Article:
MLB Betting Etiquette: What is a Dirty Slide?

Posted by Alex Murphy on Wednesday,July 8, 2015 8:01, EDT in

It is one of the busiest, noisiest, most dangerous places on a baseball field and for MLB betting fans. On the double play, second base becomes an intersection where big, strong, fast men slide as hard, high and late as they can, with arms, legs and cleats flying. Middle infielders, some of them blind to their pursuer, must make a skillful ball transfer from glove to hand to first base while trying to avoid, yet bracing for, contact. It is “commotion (that isn’t as violent) but must be similar to what goes on at the line of scrimmage at an NFL game,” says Oakland A’s outfielder Sam Fuld. And when the play is over, we are, at times, left to ask: Was the slide clean or dirty?

Nothing starts a baseball fight faster than what is perceived to be a dirty slide. And that’s what happened April 17-19 in Kansas City Royals when the A’s Brett Lawrie – a bulldozer, a linebacker who plays third base — took out Royals shortstop Alcides Escobar with a hard slide that, naturally, the A’s thought was clean and the Royals thought was dirty. There is a lot of gray area on this subject, and specifically on that slide, but what happened next was clear: The Royals retaliated; they hit Lawrie with a pitch, and then they threw behind him.

MLB Betting Etiquette: What is a Dirty Slide?



This weekend in Oakland, the teams will meet for the first time since that contentious series. We hope the fighting is over, but often in baseball, with the vengeful nature and long memories of the players, certain transgressions aren’t easily forgotten, and anger tends to linger.

“For me, it’s over,” said Alcides Escobar. “Let’s play baseball. Let’s play it hard. Let’s play it smart.”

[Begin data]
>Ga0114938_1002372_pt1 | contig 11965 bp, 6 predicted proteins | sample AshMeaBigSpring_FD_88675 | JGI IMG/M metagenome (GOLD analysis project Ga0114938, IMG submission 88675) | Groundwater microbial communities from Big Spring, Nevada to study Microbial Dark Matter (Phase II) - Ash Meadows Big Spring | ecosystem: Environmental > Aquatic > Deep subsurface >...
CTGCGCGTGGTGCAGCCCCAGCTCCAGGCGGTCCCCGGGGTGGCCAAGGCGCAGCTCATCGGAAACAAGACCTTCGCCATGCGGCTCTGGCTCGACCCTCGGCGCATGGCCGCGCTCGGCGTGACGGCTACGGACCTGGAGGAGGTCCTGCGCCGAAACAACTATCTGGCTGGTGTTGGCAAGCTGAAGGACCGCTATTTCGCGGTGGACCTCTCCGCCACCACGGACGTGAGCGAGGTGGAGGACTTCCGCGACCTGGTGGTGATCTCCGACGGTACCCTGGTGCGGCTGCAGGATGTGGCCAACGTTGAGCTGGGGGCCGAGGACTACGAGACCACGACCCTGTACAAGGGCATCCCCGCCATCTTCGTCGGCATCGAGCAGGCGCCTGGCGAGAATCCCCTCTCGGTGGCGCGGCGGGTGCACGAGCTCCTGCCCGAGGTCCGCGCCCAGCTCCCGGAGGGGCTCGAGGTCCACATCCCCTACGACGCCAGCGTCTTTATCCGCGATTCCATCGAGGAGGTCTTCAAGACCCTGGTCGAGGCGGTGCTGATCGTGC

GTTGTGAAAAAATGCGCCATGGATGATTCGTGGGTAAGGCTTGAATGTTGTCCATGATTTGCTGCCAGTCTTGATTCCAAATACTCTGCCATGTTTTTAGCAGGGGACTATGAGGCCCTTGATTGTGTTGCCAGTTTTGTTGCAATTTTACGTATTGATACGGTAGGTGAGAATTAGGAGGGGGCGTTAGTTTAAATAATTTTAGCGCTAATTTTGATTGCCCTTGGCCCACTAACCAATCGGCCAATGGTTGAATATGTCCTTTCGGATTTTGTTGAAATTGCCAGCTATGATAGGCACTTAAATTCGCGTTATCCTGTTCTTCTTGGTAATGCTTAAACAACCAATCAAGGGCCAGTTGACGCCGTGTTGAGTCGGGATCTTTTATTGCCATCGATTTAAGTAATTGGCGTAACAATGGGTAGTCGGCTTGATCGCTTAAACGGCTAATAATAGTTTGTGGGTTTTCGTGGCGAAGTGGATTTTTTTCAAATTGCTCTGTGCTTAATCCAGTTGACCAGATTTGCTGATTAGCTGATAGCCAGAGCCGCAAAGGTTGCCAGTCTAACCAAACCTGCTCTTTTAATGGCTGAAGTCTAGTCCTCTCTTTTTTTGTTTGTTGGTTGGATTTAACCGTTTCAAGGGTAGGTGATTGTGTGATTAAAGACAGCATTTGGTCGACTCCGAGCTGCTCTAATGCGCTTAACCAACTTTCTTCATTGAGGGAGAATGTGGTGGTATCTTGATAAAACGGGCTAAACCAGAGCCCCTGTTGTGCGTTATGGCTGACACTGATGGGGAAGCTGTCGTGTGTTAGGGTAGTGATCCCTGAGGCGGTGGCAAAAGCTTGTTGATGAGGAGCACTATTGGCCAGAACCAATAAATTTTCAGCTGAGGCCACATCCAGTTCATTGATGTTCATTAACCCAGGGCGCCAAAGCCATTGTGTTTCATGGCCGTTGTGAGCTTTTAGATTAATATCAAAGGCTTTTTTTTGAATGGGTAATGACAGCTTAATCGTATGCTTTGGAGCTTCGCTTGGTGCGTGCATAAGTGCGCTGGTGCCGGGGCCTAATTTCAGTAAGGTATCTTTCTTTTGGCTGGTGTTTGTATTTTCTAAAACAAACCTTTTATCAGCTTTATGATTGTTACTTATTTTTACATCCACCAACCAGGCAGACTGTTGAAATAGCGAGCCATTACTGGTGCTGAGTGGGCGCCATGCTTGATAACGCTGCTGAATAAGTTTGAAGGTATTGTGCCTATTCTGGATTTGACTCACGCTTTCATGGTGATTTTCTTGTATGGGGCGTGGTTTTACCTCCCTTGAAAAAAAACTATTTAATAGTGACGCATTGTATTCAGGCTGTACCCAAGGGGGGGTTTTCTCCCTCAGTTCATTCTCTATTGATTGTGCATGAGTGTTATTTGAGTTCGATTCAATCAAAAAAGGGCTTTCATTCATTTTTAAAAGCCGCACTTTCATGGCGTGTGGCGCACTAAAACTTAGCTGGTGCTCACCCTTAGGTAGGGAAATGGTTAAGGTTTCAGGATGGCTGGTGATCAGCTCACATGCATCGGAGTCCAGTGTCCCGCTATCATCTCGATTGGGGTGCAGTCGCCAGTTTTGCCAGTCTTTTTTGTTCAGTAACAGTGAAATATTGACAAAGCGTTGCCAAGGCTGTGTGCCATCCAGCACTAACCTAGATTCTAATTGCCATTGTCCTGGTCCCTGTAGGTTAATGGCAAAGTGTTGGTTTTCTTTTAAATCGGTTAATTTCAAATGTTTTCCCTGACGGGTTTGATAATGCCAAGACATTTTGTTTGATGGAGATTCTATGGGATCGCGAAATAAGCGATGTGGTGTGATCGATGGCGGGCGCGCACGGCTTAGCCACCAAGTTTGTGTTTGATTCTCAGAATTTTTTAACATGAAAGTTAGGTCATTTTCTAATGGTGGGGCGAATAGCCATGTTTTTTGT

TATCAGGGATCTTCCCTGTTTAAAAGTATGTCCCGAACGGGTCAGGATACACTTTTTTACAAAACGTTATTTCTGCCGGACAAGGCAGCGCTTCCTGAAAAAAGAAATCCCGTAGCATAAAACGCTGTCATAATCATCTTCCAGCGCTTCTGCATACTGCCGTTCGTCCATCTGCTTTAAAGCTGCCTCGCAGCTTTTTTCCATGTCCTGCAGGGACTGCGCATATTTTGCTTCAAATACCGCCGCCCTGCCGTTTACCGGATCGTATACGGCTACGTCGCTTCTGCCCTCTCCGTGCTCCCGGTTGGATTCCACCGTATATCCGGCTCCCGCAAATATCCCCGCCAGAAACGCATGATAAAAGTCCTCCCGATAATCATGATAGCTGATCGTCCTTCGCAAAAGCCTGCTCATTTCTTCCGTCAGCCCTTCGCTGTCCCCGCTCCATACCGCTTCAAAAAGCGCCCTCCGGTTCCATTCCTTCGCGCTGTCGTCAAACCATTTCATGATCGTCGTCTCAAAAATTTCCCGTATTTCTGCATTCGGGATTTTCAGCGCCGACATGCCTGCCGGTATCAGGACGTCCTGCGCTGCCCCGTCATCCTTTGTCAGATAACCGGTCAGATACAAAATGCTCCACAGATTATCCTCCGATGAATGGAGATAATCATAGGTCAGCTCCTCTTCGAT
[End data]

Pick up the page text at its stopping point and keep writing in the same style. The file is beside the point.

And yet in today’s game, hard and smart aren’t always connected. Today’s players are bigger, faster and stronger than ever, yet most everyone in the game would agree that they don’t understand how to play the game as well as they did, say, 30 years ago. And even though the area around second base was the site of significantly more hard and malicious slides 30 years ago, at least the infielders knew that contact was coming and were prepared to get the hell out of the way. And those doing the sliding knew how to slide.

That is not the case today. That, as well as recent rule changes, instant replay and the headfirst slide, have changed the way double plays are broken up and led to confusion among the runners, the infielders and even the umpires. Ask two dozen players, managers and coaches, as we did, to describe a dirty slide, and many answers were as different as the next.

“A dirty slide is when you are trying to injure a middle infielder,” said Baltimore Orioles shortstop J.J. Hardy. “It’s an important part of the game. I believe you have to break up a double play, but the breaking up of a double play shouldn’t end a middle infielder’s season or career.”

“It’s a dirty play when you try to hurt someone,” said Orioles center fielder Adam Jones, who teammates and opponents say always slides hard and clean. “There’s a fine line when you’re trying to extend an inning. You have to go in there and try to disrupt a play, but there’s a right way and a wrong way to do it. We’re all competitors here. Some guys play with a different passion than others. Some won’t take you out, others will. It’s an aggressive play, but the idea is to do it aggressively, not maliciously. You want to disrupt the play; you don’t want to disrupt a career. We are humans first, players second. We have families. But it’s like telling a tiger, ‘Here’s the blood, but don’t eat it.’ You can’t do that.”

The shifting in baseball hasn’t helped infielders around second base on the double play. On the Lawrie-Escobar play, Escobar was stationed behind second, not his regular positioning at shortstop. So when he was responsible for covering the bag on a ground ball to the third baseman, he was coming at the bag from a different angle than he would have been from shortstop.

“It’s extremely difficult to get to the bag from that angle,” Escobar said.

“But that’s why you have to practice that over and over again,” said Bowa. “You will never be able to turn the double play from that angle. You leave yourself wide open, and that’s how you get hurt.”

Ultimately, the Lawrie-Escobar play was the perfect storm of an overzealous baserunner who didn’t have a complete understanding of the situation, or the art of sliding, combined with a shift that left the shortstop covering the bag at a difficult angle. The result was controversy, ejections, a fight and a whole lot of anger. Let’s hope it’s over. Let’s hope there is no retaliation this weekend in Oakland. And let’s hope that something was learned from it.